Speaking of the horse, how does endurance training benefit the horse?

Regarding the benefits of endurance training for the horse – first, we can talk about the rider again. Rider endurance training will only make them stronger, more balanced, and more mentally focused. It is always easier for your horse to carry a fit and focused rider. When your horse gets more endurance, it becomes easier for him to do the job we are asking of him and he will likely stay sounder through the work!

Should you be pushing your horse as hard as you’re pushing yourself when it comes to fitness training?

I think this question could easily be reversed. It is important to push yourself as hard as your are pushing your horse. More often than not I see riders trying to gallop or do hill work or expecting their horse to jump or perform at a certain level, when the rider has not put the effort into getting themselves fit first. Something I like to do at horse shows is try to run every cross-country course I will be riding. If I expect my horse to carry me along that terrain, I should be able to go over that terrain on my own too.

What can you do for yourself and your horse after a training session to stave off muscle soreness/tightness and to keep both you and your horse happy?

Proper warm-up and cool-down is just as important for you as it is for your horse. Stretching before and after exercising is a great place to start. To help your horse ‘stretch’ make sure you schedule plenty of time before and after a ride to let him walk and get warmed up, and after the ride to get cooled out. Moving is the best thing you can do for yourself and your horse to keep you both feeling good. If you think you might be sore, try to move! That could be walking, stretching, light yoga, or using a foam roller. I have a love/hate relationship with my foam roller – and recommend using one regularly. Our horses also get regular bodywork.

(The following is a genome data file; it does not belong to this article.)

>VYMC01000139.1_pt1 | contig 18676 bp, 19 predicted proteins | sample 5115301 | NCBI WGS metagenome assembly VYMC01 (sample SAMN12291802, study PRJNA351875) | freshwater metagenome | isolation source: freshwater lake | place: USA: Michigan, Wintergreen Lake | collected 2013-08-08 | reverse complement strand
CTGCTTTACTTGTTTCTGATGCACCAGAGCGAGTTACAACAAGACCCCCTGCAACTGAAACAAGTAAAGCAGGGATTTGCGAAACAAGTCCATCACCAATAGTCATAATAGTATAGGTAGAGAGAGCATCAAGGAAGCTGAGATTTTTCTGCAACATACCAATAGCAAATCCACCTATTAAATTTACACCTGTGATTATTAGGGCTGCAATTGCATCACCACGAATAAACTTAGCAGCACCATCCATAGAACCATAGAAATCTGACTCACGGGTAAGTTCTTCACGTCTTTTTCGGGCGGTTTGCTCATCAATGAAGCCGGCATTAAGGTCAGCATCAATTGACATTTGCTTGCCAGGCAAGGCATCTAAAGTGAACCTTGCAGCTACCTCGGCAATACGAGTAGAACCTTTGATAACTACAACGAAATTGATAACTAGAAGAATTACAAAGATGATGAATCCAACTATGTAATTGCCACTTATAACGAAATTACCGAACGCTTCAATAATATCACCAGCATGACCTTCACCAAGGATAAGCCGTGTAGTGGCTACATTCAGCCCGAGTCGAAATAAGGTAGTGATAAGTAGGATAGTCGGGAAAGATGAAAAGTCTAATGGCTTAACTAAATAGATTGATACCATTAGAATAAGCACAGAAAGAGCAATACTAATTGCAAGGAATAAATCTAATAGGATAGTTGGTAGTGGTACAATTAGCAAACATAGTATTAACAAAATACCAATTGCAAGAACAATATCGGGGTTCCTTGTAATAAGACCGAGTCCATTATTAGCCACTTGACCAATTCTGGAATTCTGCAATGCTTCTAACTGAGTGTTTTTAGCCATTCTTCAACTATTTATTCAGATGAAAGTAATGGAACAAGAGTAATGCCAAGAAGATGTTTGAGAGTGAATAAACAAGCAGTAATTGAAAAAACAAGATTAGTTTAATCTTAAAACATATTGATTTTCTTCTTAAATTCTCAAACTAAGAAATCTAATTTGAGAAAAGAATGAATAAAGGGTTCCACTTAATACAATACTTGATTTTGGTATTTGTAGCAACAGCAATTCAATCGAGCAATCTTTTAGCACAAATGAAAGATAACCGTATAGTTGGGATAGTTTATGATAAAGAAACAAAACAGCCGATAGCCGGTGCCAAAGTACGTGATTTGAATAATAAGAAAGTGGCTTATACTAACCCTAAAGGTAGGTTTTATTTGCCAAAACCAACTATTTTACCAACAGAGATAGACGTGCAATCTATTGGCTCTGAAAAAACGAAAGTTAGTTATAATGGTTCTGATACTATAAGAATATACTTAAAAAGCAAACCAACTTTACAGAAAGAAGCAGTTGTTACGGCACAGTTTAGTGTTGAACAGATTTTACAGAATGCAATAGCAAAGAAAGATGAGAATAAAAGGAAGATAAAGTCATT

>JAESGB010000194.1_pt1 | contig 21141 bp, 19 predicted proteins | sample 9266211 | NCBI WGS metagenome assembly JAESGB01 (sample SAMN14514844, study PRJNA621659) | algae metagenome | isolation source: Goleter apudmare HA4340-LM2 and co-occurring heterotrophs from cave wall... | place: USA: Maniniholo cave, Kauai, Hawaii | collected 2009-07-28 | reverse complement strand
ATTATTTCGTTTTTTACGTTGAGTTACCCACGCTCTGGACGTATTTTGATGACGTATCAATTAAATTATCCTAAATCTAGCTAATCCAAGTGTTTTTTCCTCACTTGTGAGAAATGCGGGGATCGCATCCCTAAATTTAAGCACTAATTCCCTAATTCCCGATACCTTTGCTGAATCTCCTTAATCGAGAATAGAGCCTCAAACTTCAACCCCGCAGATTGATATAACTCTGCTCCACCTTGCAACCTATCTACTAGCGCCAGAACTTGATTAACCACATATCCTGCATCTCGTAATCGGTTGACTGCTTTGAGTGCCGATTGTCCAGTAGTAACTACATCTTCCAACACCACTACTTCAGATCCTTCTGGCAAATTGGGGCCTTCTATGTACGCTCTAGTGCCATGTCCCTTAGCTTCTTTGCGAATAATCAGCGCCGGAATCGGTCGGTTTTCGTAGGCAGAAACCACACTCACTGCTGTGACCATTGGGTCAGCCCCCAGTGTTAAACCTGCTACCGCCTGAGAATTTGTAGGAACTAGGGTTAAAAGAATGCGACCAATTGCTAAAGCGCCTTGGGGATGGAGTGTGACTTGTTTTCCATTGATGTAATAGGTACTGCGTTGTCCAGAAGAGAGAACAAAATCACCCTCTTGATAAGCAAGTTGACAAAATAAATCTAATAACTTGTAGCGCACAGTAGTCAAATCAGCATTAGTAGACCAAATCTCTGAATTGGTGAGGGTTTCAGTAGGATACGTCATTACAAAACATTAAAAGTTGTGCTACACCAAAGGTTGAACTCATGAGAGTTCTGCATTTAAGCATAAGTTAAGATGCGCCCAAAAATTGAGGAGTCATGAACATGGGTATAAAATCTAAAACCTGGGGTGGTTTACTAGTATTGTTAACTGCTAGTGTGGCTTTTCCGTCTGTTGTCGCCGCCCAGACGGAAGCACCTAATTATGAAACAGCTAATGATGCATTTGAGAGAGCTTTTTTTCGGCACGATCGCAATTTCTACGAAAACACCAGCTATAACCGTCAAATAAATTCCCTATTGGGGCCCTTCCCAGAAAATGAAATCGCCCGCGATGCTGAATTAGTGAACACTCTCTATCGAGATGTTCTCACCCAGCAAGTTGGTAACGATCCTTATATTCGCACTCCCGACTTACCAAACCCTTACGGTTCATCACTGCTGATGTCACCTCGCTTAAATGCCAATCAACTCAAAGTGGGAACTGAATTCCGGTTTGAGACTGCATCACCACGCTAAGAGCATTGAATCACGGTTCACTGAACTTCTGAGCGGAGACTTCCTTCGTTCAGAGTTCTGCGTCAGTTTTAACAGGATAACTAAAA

An extremely important part of rider fitness and keeping yourself feeling your best is staying well hydrated and making good nutrition choices. It can be so hard to make good choices, especially at a horse show, but consider that the food you put in your body is your fuel. You wouldn’t feed your horse cookies and sugary treats to fuel him – so why do that to yourself?

When should you skip out on an endurance training session?

Pushing yourself to build endurance is important – but rest is equally important. If you aren’t dealing with an injury, you don’t necessarily need to skip training all-together. It can be productive to do light exercise. If you are feeling particularly tired or sore it might be a good day to take a walk (take your horse for a hand-walk!) or focus on stretching or foam rolling.

As a final note, I have to mention it is so important to not beat yourself up if adding in strength exercises or running seems impossible. I personally have gone through times of being not nearly as fit as I would like to be or as my horses deserve for me to be – and it is important to keep a positive mindset and remember that endurance and fitness do not come easily or quickly. I appreciate that riders come in all shapes and sizes and hope that when riders read about being more fit they feel inspired and motivated, and not defeated. Stick with it – your body and your horse will thank you!

Nicole is a writer for Heels Down Media. If she's not writing or editing, she's either running, doing yoga, or at the barn working on becoming a better, stronger dressage rider.